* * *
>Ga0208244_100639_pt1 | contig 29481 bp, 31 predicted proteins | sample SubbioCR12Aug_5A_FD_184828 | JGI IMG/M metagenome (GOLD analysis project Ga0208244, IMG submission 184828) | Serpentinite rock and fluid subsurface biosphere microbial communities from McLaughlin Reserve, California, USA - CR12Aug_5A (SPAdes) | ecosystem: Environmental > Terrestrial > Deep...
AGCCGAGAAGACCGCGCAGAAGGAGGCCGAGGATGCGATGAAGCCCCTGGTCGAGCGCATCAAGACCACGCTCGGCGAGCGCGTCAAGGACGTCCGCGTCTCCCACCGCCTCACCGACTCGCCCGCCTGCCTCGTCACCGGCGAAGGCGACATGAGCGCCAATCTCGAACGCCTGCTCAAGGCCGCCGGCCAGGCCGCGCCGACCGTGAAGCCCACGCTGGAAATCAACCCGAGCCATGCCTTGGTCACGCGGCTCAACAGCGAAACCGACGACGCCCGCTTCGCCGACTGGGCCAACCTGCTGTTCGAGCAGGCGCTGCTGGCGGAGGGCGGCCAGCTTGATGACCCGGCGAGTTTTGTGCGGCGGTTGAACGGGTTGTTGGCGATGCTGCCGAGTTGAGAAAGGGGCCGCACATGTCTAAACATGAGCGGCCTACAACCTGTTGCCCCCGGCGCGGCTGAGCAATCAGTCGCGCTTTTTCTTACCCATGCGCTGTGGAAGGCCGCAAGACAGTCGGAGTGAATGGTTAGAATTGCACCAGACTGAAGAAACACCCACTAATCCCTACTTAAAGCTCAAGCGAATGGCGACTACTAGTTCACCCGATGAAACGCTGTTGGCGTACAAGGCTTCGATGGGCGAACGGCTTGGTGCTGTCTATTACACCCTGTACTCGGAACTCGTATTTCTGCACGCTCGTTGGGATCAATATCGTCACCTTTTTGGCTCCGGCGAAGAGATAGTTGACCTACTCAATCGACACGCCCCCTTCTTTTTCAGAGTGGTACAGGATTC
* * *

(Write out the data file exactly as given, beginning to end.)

>Ga0208244_100639_pt1 | contig 29481 bp, 31 predicted proteins | sample SubbioCR12Aug_5A_FD_184828 | JGI IMG/M metagenome (GOLD analysis project Ga0208244, IMG submission 184828) | Serpentinite rock and fluid subsurface biosphere microbial communities from McLaughlin Reserve, California, USA - CR12Aug_5A (SPAdes) | ecosystem: Environmental > Terrestrial > Deep...
AGCCGAGAAGACCGCGCAGAAGGAGGCCGAGGATGCGATGAAGCCCCTGGTCGAGCGCATCAAGACCACGCTCGGCGAGCGCGTCAAGGACGTCCGCGTCTCCCACCGCCTCACCGACTCGCCCGCCTGCCTCGTCACCGGCGAAGGCGACATGAGCGCCAATCTCGAACGCCTGCTCAAGGCCGCCGGCCAGGCCGCGCCGACCGTGAAGCCCACGCTGGAAATCAACCCGAGCCATGCCTTGGTCACGCGGCTCAACAGCGAAACCGACGACGCCCGCTTCGCCGACTGGGCCAACCTGCTGTTCGAGCAGGCGCTGCTGGCGGAGGGCGGCCAGCTTGATGACCCGGCGAGTTTTGTGCGGCGGTTGAACGGGTTGTTGGCGATGCTGCCGAGTTGAGAAAGGGGCCGCACATGTCTAAACATGAGCGGCCTACAACCTGTTGCCCCCGGCGCGGCTGAGCAATCAGTCGCGCTTTTTCTTACCCATGCGCTGTGGAAGGCCGCAAGACAGTCGGAGTGAATGGTTAGAATTGCACCAGACTGAAGAAACACCCACTAATCCCTACTTAAAGCTCAAGCGAATGGCGACTACTAGTTCACCCGATGAAACGCTGTTGGCGTACAAGGCTTCGATGGGCGAACGGCTTGGTGCTGTCTATTACACCCTGTACTCGGAACTCGTATTTCTGCACGCTCGTTGGGATCAATATCGTCACCTTTTTGGCTCCGGCGAAGAGATAGTTGACCTACTCAATCGACACGCCCCCTTCTTTTTCAGAGTGGTACAGGATTC